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Flint and our futures

Jack Lessenberry

Last weekend Cindy Estrada took her twin twelve-year-old sons Jason and Jesse to Flint, to do what they could to help. What they saw shook them up. Knocking on doors, delivering water, they met a grandmother who dissolved in tears.

She felt she was responsible for poisoning her grandchildren by bathing them in water that state officials had told the residents was safe.

They met another woman, an immigrant who thought the water was safe to drink because she was boiling it first. She didn’t realize that didn’t remove the lead. And she was nursing a baby.

There are a lot of stories like that, and a lot of people trying to help. But Cindy Estrada has a unique perspective. She is one of the highest-ranking women in labor history, the vice president of the United Auto Workers currently in charge of General Motors.

She is also the first Latina to rise that high in the union, and at 47, is younger than much of the union’s top leadership. There’s been a lot of speculation she might become the UAW's next president when current leader Dennis Williams steps down in less than three years. When I sat down for coffee with her yesterday she told me that’s something she isn’t even sure she would want. Being the mother of two almost-teenagers is very important to her, though it helps that her husband, himself a former UAW official, took early retirement.

She does acknowledge, however, that she may serve as a role model for women, minorities and others who think of labor leaders as burly, aging white guys with gray hair and heavy glasses. What Estrada is passionately interested in is social activism. The UAW in its glory days under Walter Reuther wasn’t just interested in wages, but in workers’ quality of life.

She doesn’t want to directly criticize what’s happened in the movement since then, and clearly admires Dennis Williams, who has been a mentor. But for her, that’s what unionism is about. She got started as an organizer, cutting her teeth on a failed drive to bring the UAW to a parts supplier. Estrada told me negotiating with suppliers, who employ most of the workers in the industry these days, is especially challenging.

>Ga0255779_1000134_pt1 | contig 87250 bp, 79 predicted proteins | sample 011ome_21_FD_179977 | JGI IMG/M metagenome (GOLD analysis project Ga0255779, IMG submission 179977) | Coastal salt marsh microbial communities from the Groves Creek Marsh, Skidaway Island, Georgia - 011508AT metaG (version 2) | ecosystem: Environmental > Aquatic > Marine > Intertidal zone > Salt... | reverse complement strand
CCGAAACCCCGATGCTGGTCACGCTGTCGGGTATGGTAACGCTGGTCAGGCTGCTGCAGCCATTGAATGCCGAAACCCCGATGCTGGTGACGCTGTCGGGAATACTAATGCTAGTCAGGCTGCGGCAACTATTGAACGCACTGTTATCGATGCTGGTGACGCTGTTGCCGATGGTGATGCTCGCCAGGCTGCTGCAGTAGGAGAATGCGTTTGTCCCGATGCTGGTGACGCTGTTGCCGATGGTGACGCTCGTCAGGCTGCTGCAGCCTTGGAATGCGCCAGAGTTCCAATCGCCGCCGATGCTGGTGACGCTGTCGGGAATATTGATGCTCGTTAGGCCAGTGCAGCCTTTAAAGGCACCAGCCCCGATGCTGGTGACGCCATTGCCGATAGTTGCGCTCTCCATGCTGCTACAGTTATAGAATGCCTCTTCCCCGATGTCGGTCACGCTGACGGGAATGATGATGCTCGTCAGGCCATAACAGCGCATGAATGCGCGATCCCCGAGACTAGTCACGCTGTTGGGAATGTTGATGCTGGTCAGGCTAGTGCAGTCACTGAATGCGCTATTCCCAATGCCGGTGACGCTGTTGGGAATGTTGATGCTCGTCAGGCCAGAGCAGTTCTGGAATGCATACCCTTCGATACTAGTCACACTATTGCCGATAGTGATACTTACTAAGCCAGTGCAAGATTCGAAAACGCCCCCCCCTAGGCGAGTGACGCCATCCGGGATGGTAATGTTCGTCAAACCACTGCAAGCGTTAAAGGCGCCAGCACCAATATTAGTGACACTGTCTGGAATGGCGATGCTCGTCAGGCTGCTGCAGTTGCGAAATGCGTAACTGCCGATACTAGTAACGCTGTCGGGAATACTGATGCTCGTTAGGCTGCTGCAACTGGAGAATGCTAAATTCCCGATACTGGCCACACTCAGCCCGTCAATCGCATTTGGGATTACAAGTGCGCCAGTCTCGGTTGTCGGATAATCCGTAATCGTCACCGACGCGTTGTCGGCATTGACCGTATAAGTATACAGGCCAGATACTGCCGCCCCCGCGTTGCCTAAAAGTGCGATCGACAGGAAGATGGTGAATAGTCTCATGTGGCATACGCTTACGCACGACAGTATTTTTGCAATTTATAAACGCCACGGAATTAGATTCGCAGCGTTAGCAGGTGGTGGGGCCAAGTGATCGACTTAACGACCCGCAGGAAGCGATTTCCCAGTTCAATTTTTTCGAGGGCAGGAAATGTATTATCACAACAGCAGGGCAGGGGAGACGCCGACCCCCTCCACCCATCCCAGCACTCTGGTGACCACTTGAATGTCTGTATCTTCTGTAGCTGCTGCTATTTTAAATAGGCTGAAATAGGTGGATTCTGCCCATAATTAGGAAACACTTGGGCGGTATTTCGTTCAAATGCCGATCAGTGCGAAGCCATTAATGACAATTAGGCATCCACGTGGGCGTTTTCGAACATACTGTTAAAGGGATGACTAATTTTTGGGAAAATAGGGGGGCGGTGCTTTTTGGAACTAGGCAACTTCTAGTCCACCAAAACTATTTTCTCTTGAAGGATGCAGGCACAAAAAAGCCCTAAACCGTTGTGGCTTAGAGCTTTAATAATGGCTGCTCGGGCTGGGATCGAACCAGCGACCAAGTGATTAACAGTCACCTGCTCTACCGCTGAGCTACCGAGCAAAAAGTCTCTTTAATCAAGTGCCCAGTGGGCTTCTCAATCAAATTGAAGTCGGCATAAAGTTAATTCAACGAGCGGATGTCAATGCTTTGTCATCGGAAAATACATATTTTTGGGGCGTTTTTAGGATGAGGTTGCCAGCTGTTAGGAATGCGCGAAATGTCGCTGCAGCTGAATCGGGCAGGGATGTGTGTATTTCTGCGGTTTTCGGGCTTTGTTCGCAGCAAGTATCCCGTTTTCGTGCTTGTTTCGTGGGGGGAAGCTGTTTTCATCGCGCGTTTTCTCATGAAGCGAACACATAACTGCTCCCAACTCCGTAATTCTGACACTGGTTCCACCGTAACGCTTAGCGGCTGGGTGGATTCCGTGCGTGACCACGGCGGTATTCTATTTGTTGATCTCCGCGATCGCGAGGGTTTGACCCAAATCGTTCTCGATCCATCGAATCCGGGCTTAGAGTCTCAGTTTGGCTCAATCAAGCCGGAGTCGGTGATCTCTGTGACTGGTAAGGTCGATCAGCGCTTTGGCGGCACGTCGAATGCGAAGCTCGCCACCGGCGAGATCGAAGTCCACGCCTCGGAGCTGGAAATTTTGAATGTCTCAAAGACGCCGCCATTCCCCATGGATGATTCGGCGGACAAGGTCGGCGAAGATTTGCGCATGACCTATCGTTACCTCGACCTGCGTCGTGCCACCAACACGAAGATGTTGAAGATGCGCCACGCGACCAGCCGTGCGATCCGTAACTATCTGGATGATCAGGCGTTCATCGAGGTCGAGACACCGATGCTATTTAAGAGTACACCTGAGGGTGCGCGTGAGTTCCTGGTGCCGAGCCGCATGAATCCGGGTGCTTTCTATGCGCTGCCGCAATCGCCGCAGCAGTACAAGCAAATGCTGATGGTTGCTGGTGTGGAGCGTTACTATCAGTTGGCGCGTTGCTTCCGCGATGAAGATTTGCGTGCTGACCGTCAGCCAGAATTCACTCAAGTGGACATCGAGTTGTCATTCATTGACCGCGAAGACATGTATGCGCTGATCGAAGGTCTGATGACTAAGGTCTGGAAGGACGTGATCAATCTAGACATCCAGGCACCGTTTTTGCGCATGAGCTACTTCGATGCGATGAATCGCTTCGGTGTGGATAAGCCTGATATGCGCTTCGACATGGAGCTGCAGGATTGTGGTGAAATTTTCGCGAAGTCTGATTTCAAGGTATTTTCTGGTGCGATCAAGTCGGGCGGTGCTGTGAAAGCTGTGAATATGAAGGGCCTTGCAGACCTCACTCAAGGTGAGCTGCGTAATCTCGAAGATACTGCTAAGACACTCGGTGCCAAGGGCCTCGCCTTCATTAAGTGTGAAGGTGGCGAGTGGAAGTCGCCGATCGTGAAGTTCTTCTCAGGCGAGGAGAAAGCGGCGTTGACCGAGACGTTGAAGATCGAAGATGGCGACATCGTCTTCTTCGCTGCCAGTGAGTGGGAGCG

Raise wages too high, and automakers transfer work elsewhere. But as things stand now, some full-time workers still qualify for food stamps. “There’s a myth that increasing manufacturing jobs is automatically going to revive the middle class,” she said.

Too often, that isn’t so. Cindy Estrada knows it might be prudent to stay neutral in the presidential contest for now. But she passionately supports Bernie Sanders. She was chosen to introduce President Obama when he visited workers in Detroit last month, but while she admires much of what he’s done, believes the Trans-Pacific Partnership trade deal signed yesterday will be disastrous for American workers.

But yesterday, what she most wanted to say was not to forget Flint. She knows that in a few weeks or months, media attention will move elsewhere, but the problems and the poisoned children will remain. She thinks there’s a lesson here about what happens when “running government as a business” means people are treated like discounted inventory.

And I think the record shows she is right.

Jack Lessenberry is Michigan Radio's political analyst. Views expressed in his essays are his own and do not necessarily reflect those of Michigan Radio, its management or the station licensee, The University of Michigan.

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